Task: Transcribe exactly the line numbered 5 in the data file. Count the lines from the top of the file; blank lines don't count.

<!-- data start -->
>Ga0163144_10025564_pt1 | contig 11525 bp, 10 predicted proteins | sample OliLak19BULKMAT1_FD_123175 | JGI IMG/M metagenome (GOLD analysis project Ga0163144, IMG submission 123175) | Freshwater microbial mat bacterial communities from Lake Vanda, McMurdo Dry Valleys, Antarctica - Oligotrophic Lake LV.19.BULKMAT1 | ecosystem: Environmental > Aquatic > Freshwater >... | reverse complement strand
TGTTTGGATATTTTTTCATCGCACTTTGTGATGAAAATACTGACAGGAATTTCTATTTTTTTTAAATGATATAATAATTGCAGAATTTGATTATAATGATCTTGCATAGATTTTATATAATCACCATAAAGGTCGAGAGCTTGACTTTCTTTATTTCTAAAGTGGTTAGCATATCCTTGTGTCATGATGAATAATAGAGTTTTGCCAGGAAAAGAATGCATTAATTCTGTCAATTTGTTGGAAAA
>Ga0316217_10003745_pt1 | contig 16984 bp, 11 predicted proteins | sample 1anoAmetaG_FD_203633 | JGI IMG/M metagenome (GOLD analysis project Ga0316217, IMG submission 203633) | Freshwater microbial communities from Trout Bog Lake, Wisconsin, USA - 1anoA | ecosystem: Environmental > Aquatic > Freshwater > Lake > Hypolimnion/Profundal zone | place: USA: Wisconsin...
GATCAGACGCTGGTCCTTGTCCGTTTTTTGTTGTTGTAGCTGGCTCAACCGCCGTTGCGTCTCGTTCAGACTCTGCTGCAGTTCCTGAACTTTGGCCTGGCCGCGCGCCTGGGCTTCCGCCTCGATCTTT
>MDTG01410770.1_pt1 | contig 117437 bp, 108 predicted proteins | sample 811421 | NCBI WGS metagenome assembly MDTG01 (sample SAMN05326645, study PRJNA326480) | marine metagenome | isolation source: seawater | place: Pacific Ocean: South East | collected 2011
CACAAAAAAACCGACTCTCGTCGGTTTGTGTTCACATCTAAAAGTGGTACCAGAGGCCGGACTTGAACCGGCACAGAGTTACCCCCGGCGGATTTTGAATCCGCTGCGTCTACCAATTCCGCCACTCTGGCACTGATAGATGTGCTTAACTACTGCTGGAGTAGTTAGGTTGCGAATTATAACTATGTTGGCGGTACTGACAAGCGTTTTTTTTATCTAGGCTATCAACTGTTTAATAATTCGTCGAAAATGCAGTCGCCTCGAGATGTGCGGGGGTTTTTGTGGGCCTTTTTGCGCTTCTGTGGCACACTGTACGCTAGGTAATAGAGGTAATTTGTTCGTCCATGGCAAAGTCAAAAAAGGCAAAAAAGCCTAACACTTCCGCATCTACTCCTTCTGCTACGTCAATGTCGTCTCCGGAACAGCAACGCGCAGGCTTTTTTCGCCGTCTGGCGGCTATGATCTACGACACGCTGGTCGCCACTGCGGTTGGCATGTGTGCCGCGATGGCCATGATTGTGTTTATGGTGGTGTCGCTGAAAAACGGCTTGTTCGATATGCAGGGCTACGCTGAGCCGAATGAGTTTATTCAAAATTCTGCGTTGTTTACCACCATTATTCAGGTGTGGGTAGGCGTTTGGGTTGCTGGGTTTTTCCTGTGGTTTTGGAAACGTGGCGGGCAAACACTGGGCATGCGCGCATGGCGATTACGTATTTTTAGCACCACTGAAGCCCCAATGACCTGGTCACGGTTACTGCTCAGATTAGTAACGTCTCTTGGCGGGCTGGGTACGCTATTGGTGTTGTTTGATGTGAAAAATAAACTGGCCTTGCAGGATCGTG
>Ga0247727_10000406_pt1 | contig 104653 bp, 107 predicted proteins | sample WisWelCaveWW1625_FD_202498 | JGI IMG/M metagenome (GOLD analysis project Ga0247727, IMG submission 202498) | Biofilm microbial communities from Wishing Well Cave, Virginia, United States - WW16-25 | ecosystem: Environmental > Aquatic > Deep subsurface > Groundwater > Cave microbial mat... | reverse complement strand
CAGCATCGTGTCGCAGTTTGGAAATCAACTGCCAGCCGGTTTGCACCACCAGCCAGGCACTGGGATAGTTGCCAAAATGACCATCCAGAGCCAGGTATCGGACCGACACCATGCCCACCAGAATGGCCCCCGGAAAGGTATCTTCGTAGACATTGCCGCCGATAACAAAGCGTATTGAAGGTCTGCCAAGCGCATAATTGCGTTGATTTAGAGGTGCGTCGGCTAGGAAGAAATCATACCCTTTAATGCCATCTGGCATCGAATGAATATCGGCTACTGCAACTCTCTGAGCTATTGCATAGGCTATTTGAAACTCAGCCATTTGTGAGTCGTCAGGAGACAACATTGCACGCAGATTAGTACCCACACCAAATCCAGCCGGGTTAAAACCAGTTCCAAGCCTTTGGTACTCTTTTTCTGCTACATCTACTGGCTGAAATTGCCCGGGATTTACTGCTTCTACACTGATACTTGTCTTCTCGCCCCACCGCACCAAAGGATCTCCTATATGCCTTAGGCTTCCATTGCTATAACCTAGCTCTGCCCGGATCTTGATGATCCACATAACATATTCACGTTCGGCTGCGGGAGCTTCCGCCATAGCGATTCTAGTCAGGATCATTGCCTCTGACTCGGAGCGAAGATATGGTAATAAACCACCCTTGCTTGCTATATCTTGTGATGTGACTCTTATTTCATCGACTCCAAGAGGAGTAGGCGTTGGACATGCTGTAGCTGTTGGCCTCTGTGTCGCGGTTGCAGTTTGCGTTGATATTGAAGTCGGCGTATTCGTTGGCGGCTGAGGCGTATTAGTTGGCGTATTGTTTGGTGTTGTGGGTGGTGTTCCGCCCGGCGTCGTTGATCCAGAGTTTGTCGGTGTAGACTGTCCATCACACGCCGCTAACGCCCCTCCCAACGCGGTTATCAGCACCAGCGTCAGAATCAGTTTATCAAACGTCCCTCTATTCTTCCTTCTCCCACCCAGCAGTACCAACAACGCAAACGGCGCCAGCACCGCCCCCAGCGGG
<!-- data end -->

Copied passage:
>MDTG01410770.1_pt1 | contig 117437 bp, 108 predicted proteins | sample 811421 | NCBI WGS metagenome assembly MDTG01 (sample SAMN05326645, study PRJNA326480) | marine metagenome | isolation source: seawater | place: Pacific Ocean: South East | collected 2011